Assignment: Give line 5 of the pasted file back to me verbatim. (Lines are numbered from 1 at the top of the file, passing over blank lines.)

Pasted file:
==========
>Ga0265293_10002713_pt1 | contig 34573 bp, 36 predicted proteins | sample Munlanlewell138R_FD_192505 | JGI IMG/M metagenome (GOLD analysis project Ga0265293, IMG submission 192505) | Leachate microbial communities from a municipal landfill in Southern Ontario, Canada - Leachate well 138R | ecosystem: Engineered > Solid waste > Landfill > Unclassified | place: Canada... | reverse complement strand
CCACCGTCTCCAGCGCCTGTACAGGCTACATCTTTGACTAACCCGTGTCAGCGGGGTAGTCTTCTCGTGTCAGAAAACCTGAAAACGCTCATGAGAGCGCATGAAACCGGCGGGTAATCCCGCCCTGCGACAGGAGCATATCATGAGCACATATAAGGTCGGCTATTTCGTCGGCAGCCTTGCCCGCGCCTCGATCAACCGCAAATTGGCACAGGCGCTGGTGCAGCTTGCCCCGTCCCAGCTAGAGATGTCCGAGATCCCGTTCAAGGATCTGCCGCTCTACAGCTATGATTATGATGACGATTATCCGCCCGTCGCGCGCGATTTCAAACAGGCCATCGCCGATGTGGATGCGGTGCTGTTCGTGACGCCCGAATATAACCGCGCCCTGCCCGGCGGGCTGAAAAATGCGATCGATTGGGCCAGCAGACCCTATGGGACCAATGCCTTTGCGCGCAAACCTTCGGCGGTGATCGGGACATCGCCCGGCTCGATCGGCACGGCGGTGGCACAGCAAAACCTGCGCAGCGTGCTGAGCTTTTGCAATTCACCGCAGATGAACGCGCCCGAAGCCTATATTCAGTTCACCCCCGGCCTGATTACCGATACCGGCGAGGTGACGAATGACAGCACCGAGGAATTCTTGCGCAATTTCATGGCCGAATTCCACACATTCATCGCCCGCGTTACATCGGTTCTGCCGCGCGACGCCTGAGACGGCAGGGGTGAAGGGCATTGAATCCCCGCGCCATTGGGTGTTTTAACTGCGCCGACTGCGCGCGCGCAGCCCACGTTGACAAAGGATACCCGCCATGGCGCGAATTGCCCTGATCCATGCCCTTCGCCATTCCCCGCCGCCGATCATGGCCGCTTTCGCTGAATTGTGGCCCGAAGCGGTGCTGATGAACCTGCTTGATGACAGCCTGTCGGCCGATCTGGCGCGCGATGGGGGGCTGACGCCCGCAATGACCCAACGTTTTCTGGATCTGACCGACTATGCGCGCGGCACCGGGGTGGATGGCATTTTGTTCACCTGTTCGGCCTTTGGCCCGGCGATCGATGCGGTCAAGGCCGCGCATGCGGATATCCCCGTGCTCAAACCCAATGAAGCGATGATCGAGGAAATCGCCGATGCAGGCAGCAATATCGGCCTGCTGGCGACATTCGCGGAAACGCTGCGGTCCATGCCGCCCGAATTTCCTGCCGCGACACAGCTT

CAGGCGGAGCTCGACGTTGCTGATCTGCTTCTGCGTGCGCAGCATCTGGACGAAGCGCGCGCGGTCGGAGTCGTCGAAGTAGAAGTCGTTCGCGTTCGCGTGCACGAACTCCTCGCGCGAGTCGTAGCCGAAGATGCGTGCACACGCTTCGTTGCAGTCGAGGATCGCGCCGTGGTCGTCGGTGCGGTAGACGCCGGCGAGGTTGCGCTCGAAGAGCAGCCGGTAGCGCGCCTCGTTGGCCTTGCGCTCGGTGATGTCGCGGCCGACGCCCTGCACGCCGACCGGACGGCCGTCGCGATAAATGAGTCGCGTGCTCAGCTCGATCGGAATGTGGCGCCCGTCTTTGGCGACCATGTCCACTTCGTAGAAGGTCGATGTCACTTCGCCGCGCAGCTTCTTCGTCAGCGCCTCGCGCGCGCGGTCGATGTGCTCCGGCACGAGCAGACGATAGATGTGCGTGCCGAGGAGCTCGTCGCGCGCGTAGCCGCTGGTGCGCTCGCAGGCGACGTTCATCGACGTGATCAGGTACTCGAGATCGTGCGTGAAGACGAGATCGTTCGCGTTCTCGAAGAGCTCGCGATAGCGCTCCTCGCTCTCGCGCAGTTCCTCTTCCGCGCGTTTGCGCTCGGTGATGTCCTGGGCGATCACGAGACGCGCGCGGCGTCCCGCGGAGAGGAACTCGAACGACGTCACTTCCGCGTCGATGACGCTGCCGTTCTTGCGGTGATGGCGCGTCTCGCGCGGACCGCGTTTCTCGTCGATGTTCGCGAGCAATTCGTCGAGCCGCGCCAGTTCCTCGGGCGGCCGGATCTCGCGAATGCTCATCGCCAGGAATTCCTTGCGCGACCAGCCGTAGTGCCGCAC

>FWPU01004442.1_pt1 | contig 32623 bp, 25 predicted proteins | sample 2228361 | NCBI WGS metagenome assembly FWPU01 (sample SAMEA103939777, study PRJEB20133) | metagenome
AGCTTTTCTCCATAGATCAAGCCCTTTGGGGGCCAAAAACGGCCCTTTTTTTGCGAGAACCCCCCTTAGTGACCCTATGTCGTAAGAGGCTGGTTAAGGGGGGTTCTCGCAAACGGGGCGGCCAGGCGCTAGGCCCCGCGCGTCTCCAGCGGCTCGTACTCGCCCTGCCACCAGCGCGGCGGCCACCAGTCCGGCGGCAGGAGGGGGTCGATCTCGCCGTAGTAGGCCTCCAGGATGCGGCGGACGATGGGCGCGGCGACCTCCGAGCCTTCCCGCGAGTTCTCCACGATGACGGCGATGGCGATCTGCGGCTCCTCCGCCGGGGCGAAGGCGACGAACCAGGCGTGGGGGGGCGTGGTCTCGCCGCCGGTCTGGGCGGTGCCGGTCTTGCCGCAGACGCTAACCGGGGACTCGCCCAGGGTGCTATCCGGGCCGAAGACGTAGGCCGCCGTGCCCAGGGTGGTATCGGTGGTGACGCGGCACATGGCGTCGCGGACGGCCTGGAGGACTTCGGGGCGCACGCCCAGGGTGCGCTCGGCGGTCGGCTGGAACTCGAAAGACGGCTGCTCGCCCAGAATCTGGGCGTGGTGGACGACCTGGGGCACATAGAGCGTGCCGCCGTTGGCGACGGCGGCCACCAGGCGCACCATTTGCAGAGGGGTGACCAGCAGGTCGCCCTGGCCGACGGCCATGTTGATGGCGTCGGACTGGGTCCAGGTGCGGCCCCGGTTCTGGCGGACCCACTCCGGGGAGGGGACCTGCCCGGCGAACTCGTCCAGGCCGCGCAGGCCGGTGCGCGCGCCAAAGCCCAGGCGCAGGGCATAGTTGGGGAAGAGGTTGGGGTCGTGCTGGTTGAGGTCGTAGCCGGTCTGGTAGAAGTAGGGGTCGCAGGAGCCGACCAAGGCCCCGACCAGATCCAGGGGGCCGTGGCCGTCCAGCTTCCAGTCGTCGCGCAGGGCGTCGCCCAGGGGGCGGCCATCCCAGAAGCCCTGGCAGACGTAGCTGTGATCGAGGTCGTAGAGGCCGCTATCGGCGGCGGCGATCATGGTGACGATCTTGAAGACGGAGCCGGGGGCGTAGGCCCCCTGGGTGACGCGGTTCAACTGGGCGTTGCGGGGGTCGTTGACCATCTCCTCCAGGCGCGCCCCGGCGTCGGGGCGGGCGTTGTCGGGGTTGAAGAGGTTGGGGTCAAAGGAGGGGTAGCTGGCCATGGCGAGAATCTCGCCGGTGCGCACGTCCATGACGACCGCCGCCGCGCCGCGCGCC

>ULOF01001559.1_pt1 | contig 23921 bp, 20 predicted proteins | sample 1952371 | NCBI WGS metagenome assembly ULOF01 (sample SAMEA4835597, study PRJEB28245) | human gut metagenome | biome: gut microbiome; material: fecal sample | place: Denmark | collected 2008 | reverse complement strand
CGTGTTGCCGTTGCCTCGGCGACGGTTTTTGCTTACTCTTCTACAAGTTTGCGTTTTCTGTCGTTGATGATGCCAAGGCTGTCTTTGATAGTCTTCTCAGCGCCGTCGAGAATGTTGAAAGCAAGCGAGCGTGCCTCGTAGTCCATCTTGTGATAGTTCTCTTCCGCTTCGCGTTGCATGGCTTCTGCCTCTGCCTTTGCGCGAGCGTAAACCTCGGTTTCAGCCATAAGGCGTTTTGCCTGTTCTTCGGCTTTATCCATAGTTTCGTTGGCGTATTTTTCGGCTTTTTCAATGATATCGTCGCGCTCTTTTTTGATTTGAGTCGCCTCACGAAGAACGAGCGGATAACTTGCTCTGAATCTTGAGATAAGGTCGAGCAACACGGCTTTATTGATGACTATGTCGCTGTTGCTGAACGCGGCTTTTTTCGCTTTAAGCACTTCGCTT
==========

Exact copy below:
AGCTTTTCTCCATAGATCAAGCCCTTTGGGGGCCAAAAACGGCCCTTTTTTTGCGAGAACCCCCCTTAGTGACCCTATGTCGTAAGAGGCTGGTTAAGGGGGGTTCTCGCAAACGGGGCGGCCAGGCGCTAGGCCCCGCGCGTCTCCAGCGGCTCGTACTCGCCCTGCCACCAGCGCGGCGGCCACCAGTCCGGCGGCAGGAGGGGGTCGATCTCGCCGTAGTAGGCCTCCAGGATGCGGCGGACGATGGGCGCGGCGACCTCCGAGCCTTCCCGCGAGTTCTCCACGATGACGGCGATGGCGATCTGCGGCTCCTCCGCCGGGGCGAAGGCGACGAACCAGGCGTGGGGGGGCGTGGTCTCGCCGCCGGTCTGGGCGGTGCCGGTCTTGCCGCAGACGCTAACCGGGGACTCGCCCAGGGTGCTATCCGGGCCGAAGACGTAGGCCGCCGTGCCCAGGGTGGTATCGGTGGTGACGCGGCACATGGCGTCGCGGACGGCCTGGAGGACTTCGGGGCGCACGCCCAGGGTGCGCTCGGCGGTCGGCTGGAACTCGAAAGACGGCTGCTCGCCCAGAATCTGGGCGTGGTGGACGACCTGGGGCACATAGAGCGTGCCGCCGTTGGCGACGGCGGCCACCAGGCGCACCATTTGCAGAGGGGTGACCAGCAGGTCGCCCTGGCCGACGGCCATGTTGATGGCGTCGGACTGGGTCCAGGTGCGGCCCCGGTTCTGGCGGACCCACTCCGGGGAGGGGACCTGCCCGGCGAACTCGTCCAGGCCGCGCAGGCCGGTGCGCGCGCCAAAGCCCAGGCGCAGGGCATAGTTGGGGAAGAGGTTGGGGTCGTGCTGGTTGAGGTCGTAGCCGGTCTGGTAGAAGTAGGGGTCGCAGGAGCCGACCAAGGCCCCGACCAGATCCAGGGGGCCGTGGCCGTCCAGCTTCCAGTCGTCGCGCAGGGCGTCGCCCAGGGGGCGGCCATCCCAGAAGCCCTGGCAGACGTAGCTGTGATCGAGGTCGTAGAGGCCGCTATCGGCGGCGGCGATCATGGTGACGATCTTGAAGACGGAGCCGGGGGCGTAGGCCCCCTGGGTGACGCGGTTCAACTGGGCGTTGCGGGGGTCGTTGACCATCTCCTCCAGGCGCGCCCCGGCGTCGGGGCGGGCGTTGTCGGGGTTGAAGAGGTTGGGGTCAAAGGAGGGGTAGCTGGCCATGGCGAGAATCTCGCCGGTGCGCACGTCCATGACGACCGCCGCCGCGCCGCGCGCC